This enables us to reinvest in our communities, expand programs, create jobs and provide significant charity care and uninsured discounts. We have invested or committed $1.5 billion in capital improvements over four-years in order to meet growing community demand, including the addition of new women’s hospitals at Medical City Arlington and Medical City Dallas, increasing emergency services at Medical City Fort Worth and growing trauma care in Collin County with the addition of a much needed burn center at Medical City Plano. 

We are proud of our record of caring for our community, which last year included more than $130-million in charity care for thousands of patients and more than $29 million contributed in local taxes. 

Texas Health Resources posted 13.4 percent margins on $3.586 billion patient revenue and $481.8 million net income. Methodist Health System posted patient revenue of $1.1 billion with $141 million in net income, a margin of 12 percent. It disputed its total revenue, saying, “Mr. Baumgarten did not include revenue and expenses from our other joint ventures (that existed in 2014), Methodist McKinney Hospital and Methodist Rehabilitation Hospital in Dallas, so had that data been included, the overall number would’ve likely changed.” 

Nearly all of these hospital systems have begun spending capital to diversify their offerings and expand without necessarily adding inpatient hospital beds. Baylor Scott & White inked a deal with the Cleveland Clinic that allows national employers to send patients would’ve gone to Cleveland for cardiac care to Baylor’s Jack and Jane Hamilton Heart Hospital and The Heart Hospital Baylor Plano. Methodist Health System became part of the Mayo Clinic Care Network, which allows it to share best practices with the physicians at the world-renowned Mayo.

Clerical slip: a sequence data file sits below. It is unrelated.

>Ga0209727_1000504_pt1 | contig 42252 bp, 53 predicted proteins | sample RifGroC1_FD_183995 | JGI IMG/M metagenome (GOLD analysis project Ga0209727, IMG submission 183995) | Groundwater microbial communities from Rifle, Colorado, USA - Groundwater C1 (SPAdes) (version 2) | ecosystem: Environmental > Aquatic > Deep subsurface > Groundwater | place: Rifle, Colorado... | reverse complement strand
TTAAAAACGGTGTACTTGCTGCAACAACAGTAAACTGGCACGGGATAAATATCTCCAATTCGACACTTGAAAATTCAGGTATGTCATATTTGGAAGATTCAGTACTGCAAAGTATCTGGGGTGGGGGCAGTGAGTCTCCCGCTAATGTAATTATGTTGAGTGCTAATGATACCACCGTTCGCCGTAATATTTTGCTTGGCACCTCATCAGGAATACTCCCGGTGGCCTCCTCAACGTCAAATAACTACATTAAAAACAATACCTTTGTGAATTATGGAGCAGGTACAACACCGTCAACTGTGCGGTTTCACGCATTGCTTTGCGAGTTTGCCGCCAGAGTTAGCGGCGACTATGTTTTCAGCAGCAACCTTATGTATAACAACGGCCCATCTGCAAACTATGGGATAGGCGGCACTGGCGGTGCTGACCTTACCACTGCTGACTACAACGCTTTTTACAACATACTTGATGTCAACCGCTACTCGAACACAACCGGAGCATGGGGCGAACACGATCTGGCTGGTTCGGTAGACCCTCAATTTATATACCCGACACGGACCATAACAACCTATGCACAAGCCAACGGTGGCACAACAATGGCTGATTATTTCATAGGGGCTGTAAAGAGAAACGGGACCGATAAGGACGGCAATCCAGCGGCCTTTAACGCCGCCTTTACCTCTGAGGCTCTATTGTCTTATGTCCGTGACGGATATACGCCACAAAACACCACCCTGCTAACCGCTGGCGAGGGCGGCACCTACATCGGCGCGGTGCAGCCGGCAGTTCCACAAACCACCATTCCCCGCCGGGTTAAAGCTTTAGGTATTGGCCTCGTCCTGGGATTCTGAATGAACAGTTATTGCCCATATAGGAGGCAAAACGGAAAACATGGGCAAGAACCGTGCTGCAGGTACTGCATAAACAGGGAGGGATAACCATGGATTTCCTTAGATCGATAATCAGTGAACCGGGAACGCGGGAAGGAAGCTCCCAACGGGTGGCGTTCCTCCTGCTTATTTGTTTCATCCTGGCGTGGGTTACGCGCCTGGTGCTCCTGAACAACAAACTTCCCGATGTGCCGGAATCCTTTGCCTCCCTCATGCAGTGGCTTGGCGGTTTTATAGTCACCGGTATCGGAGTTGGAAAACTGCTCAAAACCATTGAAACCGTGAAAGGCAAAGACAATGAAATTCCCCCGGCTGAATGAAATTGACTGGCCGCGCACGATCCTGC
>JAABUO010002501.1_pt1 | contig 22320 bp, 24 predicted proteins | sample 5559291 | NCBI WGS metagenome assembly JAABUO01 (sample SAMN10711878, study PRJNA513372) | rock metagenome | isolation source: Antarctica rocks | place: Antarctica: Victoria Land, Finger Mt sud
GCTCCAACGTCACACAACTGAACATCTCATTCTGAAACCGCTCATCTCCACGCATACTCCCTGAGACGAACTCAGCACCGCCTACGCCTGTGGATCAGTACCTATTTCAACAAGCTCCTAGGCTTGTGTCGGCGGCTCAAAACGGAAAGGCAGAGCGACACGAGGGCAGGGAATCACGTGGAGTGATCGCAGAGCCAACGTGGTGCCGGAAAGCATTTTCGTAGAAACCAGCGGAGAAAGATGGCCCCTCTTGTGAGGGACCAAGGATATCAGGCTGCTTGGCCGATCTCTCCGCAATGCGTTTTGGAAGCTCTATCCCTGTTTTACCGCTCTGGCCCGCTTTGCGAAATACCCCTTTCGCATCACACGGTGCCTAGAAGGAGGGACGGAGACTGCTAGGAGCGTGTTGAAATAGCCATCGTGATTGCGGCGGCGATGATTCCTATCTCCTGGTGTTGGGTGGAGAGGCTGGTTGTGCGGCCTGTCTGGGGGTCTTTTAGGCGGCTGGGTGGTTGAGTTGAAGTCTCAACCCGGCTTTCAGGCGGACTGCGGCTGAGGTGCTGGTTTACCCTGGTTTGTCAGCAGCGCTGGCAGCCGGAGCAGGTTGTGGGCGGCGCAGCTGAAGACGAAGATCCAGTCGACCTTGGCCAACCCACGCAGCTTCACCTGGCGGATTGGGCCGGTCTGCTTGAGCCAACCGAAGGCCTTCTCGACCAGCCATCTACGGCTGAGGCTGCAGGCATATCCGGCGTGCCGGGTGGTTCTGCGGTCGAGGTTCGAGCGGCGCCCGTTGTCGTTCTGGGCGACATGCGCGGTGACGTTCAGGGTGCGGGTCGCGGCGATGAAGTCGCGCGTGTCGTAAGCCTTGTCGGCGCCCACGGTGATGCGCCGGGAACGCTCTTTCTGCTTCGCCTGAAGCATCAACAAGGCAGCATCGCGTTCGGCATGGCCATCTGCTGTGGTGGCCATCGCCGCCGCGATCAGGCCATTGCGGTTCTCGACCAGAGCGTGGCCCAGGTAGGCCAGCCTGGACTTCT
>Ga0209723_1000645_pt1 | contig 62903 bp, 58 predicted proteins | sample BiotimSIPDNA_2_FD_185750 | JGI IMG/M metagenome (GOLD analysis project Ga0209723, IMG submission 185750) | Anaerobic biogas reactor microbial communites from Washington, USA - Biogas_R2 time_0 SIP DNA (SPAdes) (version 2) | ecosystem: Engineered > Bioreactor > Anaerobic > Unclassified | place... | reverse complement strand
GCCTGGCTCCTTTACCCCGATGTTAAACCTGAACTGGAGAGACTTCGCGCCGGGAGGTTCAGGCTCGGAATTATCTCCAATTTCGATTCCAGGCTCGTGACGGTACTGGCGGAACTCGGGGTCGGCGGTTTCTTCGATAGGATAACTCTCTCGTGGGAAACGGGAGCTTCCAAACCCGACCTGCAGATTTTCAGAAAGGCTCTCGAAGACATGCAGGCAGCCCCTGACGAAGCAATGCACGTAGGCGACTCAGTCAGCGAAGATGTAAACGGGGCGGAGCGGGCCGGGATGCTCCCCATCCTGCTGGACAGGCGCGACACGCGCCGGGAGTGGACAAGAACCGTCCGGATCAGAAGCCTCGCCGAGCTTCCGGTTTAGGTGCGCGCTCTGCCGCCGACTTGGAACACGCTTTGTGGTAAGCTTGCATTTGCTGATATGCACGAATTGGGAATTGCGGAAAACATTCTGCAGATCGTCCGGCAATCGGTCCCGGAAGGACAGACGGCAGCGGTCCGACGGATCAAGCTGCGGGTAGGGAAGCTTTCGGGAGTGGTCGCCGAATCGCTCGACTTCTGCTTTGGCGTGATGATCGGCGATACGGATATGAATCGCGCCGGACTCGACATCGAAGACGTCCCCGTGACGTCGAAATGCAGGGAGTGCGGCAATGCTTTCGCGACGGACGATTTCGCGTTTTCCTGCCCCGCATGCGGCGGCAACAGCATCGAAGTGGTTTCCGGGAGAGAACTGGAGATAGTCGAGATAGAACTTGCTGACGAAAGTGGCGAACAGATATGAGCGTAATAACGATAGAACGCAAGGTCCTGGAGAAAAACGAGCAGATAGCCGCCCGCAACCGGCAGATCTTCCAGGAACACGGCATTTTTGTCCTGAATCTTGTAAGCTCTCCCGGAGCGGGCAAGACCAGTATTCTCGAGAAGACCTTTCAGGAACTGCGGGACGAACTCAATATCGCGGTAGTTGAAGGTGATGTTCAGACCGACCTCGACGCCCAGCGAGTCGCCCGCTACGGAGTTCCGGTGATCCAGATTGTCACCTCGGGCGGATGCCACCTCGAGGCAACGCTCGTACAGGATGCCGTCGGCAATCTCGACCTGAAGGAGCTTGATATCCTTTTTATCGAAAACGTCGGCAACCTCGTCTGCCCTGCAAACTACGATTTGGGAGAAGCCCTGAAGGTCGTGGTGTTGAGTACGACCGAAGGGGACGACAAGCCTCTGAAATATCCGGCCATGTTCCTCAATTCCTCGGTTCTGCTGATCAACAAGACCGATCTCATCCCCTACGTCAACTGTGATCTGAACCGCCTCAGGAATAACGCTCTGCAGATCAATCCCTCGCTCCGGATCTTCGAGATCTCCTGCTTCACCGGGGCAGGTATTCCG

HCA, since rebranded as Medical City Healthcare, acquired the CareNow chain of urgent care centers. Medical City Dallas announced plans to open a luxury women’s hospital after spending hundreds of millions of dollars on another patient tower. Texas Health Resources acquired 27 freestanding emergency rooms in a joint venture with Adeptus Health, and the Tenet Healthcare Corp. entered into its own joint venture with ambulatory surgical center company USPI, which brings 244 ASCs, 16 short-stay surgical hospitals, and 20 imaging centers nationwide under its auspices.